10) theres nothing more satisfying than a perfectly and I mean perfectly aligned and configured phono cartridge.
Why not mentioning album covers?
I like the sound as an alternative/change of pace but I don't like the extra procedural "work" involved. So I don't listen to my LP's as often as CDs or tuner.
I feel the same about having chosen a real wife over a blow up doll.
LOL! I had a good chuckle reading this one!! ;-)
it's been written/said before - anything with boobs or wheels is going to be a lot of fun but it will give you problems....
"LP's were programmed as two separate sides, the songs and their relationship to the other songs on their one side being a complete experience unto itself. "
+1 and well stated.
If you have to ask then....no!
@Mapman's Top 10
I've never questioned its worth. Music is life for me. Always has & will be. I'm thankful I have been this lucky enough to
have had it - up to this point - in my life. There are many things I have not been so lucky with....
- Don't obsess about your rig. Don't do it! Don't you do it! (Spend your money on more important things!! Like the best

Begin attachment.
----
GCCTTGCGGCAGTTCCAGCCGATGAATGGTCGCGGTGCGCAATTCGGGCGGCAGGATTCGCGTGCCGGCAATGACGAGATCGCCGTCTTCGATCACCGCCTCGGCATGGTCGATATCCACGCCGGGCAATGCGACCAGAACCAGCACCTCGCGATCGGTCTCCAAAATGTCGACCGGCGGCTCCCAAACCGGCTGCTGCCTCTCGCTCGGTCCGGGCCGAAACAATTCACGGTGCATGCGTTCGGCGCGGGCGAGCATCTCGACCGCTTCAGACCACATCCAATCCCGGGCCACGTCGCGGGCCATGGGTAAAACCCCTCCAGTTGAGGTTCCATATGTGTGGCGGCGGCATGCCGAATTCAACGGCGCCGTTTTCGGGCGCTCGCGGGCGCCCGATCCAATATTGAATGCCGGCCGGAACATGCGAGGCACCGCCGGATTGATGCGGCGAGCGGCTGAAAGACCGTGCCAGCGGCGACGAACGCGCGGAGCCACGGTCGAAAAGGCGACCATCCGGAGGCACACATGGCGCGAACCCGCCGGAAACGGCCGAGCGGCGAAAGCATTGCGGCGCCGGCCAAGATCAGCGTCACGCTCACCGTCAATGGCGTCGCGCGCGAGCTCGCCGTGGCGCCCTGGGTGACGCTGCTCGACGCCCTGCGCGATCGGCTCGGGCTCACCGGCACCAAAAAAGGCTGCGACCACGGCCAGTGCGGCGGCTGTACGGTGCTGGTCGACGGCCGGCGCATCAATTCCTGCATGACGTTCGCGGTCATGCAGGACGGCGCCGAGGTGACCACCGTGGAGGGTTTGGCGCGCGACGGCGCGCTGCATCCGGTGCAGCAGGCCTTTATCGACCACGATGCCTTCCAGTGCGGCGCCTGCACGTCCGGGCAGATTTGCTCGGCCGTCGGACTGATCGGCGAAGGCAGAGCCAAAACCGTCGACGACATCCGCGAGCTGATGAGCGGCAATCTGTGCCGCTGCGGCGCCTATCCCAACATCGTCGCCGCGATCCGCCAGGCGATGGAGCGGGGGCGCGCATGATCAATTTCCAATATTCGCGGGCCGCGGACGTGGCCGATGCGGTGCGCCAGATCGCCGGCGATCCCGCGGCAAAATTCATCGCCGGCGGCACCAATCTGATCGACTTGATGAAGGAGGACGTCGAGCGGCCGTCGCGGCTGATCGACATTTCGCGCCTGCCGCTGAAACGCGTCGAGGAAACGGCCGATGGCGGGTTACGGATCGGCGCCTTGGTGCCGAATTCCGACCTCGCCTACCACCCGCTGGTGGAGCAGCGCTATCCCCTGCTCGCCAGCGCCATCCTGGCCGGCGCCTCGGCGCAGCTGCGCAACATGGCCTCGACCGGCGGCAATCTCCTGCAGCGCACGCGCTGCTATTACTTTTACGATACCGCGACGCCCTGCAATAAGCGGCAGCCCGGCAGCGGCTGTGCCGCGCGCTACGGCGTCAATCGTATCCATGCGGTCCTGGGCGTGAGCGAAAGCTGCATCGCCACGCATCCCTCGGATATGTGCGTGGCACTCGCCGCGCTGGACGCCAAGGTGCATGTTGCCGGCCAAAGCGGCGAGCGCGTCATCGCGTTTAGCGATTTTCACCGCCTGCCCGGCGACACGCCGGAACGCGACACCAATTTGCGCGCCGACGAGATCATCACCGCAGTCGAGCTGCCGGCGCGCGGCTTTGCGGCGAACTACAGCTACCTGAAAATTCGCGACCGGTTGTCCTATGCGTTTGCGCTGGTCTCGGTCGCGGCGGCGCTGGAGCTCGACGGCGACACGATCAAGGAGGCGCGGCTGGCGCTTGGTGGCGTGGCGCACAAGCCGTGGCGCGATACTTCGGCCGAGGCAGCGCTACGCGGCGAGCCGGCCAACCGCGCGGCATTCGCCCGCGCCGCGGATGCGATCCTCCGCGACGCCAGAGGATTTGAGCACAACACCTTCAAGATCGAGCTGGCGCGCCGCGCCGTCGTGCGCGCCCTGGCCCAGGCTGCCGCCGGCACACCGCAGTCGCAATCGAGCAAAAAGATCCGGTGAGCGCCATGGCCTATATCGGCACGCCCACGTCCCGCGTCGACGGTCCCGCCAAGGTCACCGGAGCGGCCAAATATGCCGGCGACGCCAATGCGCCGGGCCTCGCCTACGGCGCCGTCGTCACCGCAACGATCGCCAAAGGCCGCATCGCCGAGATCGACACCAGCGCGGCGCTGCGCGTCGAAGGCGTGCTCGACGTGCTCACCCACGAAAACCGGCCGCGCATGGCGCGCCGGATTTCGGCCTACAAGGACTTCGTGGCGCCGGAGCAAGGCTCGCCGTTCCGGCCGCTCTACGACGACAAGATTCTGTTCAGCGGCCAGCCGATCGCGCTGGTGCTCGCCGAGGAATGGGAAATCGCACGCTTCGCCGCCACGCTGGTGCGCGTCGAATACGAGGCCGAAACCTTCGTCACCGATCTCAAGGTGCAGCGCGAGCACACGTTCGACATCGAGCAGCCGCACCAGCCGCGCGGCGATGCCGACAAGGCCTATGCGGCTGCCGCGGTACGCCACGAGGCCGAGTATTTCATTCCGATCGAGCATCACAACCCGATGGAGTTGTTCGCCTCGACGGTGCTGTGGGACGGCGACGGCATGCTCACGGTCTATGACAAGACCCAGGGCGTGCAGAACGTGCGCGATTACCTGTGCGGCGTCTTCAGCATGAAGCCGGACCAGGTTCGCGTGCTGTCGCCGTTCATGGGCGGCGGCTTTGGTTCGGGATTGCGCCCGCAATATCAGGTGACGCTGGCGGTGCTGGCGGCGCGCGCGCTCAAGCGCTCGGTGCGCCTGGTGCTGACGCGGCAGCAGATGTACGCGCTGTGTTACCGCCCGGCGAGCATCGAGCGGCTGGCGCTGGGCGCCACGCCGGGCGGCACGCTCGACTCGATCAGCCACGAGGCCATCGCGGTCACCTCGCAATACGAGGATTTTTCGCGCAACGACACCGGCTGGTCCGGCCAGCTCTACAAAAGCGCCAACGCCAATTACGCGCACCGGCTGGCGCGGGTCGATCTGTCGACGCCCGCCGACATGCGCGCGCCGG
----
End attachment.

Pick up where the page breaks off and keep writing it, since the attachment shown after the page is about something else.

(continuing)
vinyl pressings there is of your favorite music (this can take a lot of personal time, effort and yes money).
- But most important: Enjoy the music! All ways.
What I'm beginning to dislike is having to clean more vinyl since many come pressed on two discs versus just one, plus there is less music recorded on each side. Dislike or not, I'm still going to purchase and enjoy. Bought a couple more lp's just today while out and about.
I remember a demonstration that Andy Singer conducted at the NY Stereophile show about 5 years ago with an outstanding system flanked by a DCS stack and a Basis turntable playing the same classical music selections on vinyl and cd. I believe he was attempting to demonstrate the outstanding qualities of the DCS stack. Instead it only demonstrated to me how far digital had to go. The tonality, decay of notes, timbre, dimensionality were far superior on vinyl. I know that cd and hi-res has come a long way in the last 5 or so years, but I am still waiting for the day when any digital format matches or surpasses vinyl. Could MQA be that step? Will it be close enough? As good or better than vinyl? Or just another hdcd-type improvement of degrees.